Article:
About The Event
Developing realistic models of human intelligence and learning is a major aspiration of several scholarly fields, including Artificial Intelligence, Economics, and Philosophy. The ability to conceptualize causal structure in the external world and to use causal representations to guide behavior is an essential feature of human intelligence. Indeed, causality is now the mainstream focus within a heterogeneous set of scientific circles. A review of prestigious research awards is one indicator of the breadth and depth of interest in the study of causal systems. For instance, in Computer Science, the 2011 Turing Award went to Judea Pearl for “the development of a calculus for causal reasoning.” In Economics, the 2021 Nobel Prize went to David Card, Guido Imbens, and Joshua Angrist for “advances in causal inference in economic settings.” In Machine Learning, there is a growing recognition that the path to building artificial agents that exhibit truly human-like intelligence runs through causal reasoning. For example, Yoshua Bengio, himself a recent winner of the Turing Award for his work in Deep Learning, says: "We don't have AI systems which actually understand at the level that humans do or anywhere close. What does understanding mean? ... In part it means capturing the causal structure in the world."
The goal of this workshop is to stimulate fruitful conversations about causal learning among a diverse community of world-class researchers. The recent burst of interdisciplinary research on causality and machine learning clearly shows the potential for mutual benefit through idea-sharing and integration. Here, we aim to bring two additional disciplines into the conversation: the first is game theory, which has much to say about interactive decision making, as well as having an extensive line of work exploring a broad range of human learning dynamics. The second is philosophy, which has much to say about human conceptualization, certain lines of which are particularly relevant to interactive causal learning. We are casting a wide net to draw in a broad range of cutting-edge perspectives - be it work investigating specific aspects of causality per se, or cutting-edge work that may not be directly about causality but, nevertheless, holds promise to benefit our effort.
This event begins with a series of virtual Keynotes designed to provide state-of-play overviews of each of the following fields: machine learning, causality, game theory, and philosophy. These will be then followed by a two-day, in-person, workshop in Washington D.C. The invited papers will all provide exciting contributions in these related disciplines. We also aim to spark interdisciplinary discussions and research. To that end, time has been set aside during the conference for socializing and informal conversations between participants.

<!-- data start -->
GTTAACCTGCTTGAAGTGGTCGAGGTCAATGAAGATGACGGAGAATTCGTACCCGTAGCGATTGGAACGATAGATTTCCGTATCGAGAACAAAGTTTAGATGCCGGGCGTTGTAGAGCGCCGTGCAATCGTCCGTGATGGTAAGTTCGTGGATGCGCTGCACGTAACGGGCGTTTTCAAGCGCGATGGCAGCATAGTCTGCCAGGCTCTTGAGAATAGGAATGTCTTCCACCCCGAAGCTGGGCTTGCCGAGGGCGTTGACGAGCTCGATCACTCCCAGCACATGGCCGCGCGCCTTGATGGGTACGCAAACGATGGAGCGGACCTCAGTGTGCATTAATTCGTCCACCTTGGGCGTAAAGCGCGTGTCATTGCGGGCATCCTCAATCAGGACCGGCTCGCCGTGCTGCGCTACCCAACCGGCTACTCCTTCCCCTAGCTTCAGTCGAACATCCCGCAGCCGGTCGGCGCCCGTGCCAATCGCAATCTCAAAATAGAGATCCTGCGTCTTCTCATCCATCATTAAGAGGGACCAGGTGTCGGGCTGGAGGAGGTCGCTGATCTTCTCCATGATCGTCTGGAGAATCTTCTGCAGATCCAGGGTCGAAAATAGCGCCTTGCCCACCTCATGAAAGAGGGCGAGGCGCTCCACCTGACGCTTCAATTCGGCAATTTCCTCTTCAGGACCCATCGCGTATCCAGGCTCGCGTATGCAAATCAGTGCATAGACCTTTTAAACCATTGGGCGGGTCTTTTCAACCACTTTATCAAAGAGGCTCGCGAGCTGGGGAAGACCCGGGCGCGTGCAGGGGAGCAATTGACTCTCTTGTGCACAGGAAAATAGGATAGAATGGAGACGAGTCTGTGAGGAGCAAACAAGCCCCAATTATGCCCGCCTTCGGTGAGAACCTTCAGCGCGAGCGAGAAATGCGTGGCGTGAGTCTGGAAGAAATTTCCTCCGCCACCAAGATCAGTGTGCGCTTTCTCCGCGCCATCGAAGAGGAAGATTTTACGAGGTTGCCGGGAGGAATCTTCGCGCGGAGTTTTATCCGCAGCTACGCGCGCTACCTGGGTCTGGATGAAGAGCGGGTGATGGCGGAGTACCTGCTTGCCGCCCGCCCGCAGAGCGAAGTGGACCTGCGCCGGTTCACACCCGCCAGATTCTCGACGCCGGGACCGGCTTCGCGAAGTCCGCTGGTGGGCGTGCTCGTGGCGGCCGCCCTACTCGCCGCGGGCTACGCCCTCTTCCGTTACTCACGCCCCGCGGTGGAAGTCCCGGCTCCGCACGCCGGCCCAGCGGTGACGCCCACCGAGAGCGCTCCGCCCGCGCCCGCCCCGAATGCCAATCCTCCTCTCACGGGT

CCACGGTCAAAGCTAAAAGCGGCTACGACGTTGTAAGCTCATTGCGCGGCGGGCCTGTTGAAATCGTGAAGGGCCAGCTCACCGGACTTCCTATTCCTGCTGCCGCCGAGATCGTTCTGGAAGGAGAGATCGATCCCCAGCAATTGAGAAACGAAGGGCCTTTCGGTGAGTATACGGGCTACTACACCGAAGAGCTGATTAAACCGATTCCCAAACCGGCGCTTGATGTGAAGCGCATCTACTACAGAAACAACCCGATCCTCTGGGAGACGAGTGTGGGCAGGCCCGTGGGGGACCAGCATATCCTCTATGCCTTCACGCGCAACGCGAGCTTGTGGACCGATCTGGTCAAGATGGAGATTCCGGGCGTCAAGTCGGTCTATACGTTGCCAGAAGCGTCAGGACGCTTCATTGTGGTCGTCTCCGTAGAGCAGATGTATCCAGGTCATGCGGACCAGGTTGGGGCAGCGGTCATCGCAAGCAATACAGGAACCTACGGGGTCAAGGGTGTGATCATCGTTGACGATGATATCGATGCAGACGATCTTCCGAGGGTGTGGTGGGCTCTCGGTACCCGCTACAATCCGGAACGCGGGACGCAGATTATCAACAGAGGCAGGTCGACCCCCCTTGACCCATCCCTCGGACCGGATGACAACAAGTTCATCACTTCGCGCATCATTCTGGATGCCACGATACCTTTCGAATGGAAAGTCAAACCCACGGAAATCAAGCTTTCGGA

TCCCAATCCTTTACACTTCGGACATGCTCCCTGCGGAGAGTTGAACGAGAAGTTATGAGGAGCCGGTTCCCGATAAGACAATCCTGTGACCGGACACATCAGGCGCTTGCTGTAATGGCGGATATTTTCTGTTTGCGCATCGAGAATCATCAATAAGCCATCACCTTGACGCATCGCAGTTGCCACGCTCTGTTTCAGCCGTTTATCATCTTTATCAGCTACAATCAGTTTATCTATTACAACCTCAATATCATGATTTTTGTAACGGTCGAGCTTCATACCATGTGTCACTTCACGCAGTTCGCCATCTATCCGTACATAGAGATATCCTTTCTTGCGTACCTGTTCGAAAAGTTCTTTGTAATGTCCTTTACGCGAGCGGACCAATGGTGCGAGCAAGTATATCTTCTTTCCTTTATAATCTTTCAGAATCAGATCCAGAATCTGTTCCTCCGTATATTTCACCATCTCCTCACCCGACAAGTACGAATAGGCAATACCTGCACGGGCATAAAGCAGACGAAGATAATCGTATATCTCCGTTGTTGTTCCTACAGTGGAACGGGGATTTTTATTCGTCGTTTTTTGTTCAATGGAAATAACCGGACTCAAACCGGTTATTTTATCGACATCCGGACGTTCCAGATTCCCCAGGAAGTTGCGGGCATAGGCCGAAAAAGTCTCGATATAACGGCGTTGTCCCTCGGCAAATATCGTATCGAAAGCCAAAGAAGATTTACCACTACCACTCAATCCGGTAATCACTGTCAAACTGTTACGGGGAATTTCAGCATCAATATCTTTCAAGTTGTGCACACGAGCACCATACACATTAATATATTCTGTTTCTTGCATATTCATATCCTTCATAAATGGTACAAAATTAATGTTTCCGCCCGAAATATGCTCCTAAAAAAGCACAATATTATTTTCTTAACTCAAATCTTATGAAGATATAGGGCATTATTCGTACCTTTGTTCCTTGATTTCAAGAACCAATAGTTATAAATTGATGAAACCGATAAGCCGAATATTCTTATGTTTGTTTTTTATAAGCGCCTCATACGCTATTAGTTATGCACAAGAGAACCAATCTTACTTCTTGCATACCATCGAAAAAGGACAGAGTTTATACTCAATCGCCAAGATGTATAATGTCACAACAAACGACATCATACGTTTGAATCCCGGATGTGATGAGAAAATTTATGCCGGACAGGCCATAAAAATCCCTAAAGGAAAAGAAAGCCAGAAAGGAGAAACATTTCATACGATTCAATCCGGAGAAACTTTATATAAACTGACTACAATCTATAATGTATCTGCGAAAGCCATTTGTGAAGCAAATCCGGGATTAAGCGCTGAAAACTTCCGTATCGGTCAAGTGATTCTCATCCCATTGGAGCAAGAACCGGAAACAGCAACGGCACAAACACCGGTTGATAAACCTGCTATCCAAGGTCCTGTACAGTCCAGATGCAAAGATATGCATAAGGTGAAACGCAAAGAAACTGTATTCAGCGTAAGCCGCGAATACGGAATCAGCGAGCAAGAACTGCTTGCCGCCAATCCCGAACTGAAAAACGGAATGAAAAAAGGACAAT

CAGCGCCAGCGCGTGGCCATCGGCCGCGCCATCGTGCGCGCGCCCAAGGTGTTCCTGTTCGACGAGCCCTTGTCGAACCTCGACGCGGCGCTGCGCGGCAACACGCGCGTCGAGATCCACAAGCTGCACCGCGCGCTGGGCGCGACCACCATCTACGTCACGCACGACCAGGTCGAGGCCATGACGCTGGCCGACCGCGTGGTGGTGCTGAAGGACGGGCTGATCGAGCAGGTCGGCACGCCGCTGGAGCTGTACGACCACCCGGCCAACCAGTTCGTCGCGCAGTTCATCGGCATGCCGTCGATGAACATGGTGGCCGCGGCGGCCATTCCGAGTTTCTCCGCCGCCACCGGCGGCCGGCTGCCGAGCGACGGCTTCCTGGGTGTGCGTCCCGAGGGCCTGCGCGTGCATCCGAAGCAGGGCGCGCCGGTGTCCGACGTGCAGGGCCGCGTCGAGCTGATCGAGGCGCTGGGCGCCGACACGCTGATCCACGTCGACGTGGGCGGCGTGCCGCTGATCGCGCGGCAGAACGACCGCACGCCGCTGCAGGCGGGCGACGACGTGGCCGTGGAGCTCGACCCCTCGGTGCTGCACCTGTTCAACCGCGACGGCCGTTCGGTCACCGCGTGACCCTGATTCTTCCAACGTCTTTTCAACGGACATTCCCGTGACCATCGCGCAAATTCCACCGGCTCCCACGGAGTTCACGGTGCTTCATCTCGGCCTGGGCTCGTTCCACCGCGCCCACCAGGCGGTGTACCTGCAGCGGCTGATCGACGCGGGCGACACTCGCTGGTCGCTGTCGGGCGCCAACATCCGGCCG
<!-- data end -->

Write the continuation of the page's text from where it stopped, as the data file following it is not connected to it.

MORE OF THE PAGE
Because this conference is designed to share ideas across disciplines and because cross-disciplinary communication is non-trivial, we have organized four pre-conference keynotes. We are honored to have four world-class scholars, each of whom will give an overview of the key research issues, findings, and methods of their respective areas. The idea is that these keynotes will provide something of a "Rosetta Stone" to meeting participants to facilitate interdisciplinary exchange during the actual meeting. These talks are open to the public, with registration information and webinar recordings provided at the links to each talk below.
Rani Lill Anjum
Here are some of our speakers (in alphabetical order).
First International Workshop on
Interactive Causal Learning
2022 Conference Agenda
Welcome Cocktail Reception and Dinner
Going Behind the Back of Consciousness: The Pre-Cognitive Contact with Reality and Learning to Operate in the Space of Reasons
Causality’s Shadow in Language
From Causal Insights to Deeper Learning
Machine Learning and Estimation 1
Mark Van der Laan
Higher Order Targeted Maximum Likelihood Estimation
Automatic Debiased Machine Learning with Generic Machine Learning for Static and Dynamic Causal Parameters
Conformal Inference of Counterfactuals and Individual Treatment Effects
Learning in Socio-Economic Settings
Predicting the Unpredictable under Subjective Expected Utility
Optimal Allocations with Capacity Constrained Verification
Safe Learning in Tree-Form Sequential Decision Making: Handling Hard and Soft Constraints
The National Building Museum
Buses Depart from the Westin Georgetown
Access to the Notre Dame de Paris Exhibition
Dinner in the Pension Commisioner's Suite
Buses Return to the Wastin Georgetown
Grasping Consequences; From Individual to Social
Who’s Asking? Insight and the Problem of Getting Questions Right
Causation and the Nature of the Social World
Machine Learning and Estimation 2
Omitted Variable Bias in Machine Learned Causal Models
Causal Organic Indirect and Direct Effects: Closer to Baron and Kenny, and Related to Surrogate Outcomes
From What to Why: Towards Causal Deep Learning
Causal Discovery and Identification 1
Total Causal Effect in MPDAGs: Identification and Minimal Enumeration
The Query Complexity of Verifying a Causal Graph from Single-Node Interventions
Machine Learning and Learning Causality from Observational Data
Causal Discovery and Identification 2
Causality-Inspired ML: How Can Causality Help ML?
Learning from Causal Explanations
Panel: Interdisciplinary Insights and Next Steps
Event venue location info and gallery